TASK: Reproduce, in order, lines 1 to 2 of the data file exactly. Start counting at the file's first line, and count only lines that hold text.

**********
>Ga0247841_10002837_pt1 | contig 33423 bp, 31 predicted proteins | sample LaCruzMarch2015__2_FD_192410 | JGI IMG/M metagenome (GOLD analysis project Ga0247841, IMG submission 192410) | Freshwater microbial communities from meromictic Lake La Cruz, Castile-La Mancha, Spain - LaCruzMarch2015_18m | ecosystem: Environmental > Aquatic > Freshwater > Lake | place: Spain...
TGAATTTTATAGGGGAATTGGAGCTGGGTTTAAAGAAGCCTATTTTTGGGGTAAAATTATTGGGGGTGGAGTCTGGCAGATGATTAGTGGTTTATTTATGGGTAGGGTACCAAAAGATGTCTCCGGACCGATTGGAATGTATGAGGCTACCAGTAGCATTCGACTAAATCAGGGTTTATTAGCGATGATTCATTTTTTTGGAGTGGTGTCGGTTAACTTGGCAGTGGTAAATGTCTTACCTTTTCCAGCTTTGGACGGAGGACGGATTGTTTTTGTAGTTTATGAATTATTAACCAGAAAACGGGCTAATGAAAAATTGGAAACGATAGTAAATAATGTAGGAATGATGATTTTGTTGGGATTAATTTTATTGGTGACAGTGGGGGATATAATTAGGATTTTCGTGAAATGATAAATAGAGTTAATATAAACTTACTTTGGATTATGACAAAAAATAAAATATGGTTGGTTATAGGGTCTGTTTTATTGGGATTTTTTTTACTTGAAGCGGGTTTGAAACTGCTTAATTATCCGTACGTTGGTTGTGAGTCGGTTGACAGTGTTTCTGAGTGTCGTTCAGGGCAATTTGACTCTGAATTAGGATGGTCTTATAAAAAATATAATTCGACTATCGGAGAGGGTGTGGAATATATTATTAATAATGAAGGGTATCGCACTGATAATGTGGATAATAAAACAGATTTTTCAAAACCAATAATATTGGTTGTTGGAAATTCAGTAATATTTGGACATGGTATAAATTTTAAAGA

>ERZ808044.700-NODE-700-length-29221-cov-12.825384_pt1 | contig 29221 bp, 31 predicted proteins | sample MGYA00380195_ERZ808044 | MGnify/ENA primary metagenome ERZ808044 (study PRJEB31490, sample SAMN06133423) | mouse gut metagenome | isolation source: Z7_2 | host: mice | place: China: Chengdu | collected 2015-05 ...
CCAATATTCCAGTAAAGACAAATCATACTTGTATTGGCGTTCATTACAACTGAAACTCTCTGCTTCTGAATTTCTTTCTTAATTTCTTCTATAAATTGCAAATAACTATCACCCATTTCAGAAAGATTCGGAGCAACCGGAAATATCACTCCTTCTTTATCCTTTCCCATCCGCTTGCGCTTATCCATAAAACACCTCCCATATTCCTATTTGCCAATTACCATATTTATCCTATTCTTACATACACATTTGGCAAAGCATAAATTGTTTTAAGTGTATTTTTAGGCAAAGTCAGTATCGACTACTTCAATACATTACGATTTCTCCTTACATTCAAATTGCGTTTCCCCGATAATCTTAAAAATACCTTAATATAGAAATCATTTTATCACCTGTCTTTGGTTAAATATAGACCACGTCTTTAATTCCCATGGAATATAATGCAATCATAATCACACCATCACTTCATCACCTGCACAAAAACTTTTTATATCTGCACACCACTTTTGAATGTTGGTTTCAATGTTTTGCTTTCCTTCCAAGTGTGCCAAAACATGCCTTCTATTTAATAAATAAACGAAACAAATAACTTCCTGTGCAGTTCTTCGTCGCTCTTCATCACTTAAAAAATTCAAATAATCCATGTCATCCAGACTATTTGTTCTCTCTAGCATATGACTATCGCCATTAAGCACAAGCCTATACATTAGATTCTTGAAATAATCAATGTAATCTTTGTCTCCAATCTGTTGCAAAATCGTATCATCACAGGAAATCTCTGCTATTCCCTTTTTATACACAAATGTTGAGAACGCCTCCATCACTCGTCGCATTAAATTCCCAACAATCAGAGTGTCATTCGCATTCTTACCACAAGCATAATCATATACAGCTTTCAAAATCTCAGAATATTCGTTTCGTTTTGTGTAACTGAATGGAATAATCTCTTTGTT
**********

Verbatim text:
>Ga0247841_10002837_pt1 | contig 33423 bp, 31 predicted proteins | sample LaCruzMarch2015__2_FD_192410 | JGI IMG/M metagenome (GOLD analysis project Ga0247841, IMG submission 192410) | Freshwater microbial communities from meromictic Lake La Cruz, Castile-La Mancha, Spain - LaCruzMarch2015_18m | ecosystem: Environmental > Aquatic > Freshwater > Lake | place: Spain...
TGAATTTTATAGGGGAATTGGAGCTGGGTTTAAAGAAGCCTATTTTTGGGGTAAAATTATTGGGGGTGGAGTCTGGCAGATGATTAGTGGTTTATTTATGGGTAGGGTACCAAAAGATGTCTCCGGACCGATTGGAATGTATGAGGCTACCAGTAGCATTCGACTAAATCAGGGTTTATTAGCGATGATTCATTTTTTTGGAGTGGTGTCGGTTAACTTGGCAGTGGTAAATGTCTTACCTTTTCCAGCTTTGGACGGAGGACGGATTGTTTTTGTAGTTTATGAATTATTAACCAGAAAACGGGCTAATGAAAAATTGGAAACGATAGTAAATAATGTAGGAATGATGATTTTGTTGGGATTAATTTTATTGGTGACAGTGGGGGATATAATTAGGATTTTCGTGAAATGATAAATAGAGTTAATATAAACTTACTTTGGATTATGACAAAAAATAAAATATGGTTGGTTATAGGGTCTGTTTTATTGGGATTTTTTTTACTTGAAGCGGGTTTGAAACTGCTTAATTATCCGTACGTTGGTTGTGAGTCGGTTGACAGTGTTTCTGAGTGTCGTTCAGGGCAATTTGACTCTGAATTAGGATGGTCTTATAAAAAATATAATTCGACTATCGGAGAGGGTGTGGAATATATTATTAATAATGAAGGGTATCGCACTGATAATGTGGATAATAAAACAGATTTTTCAAAACCAATAATATTGGTTGTTGGAAATTCAGTAATATTTGGACATGGTATAAATTTTAAAGA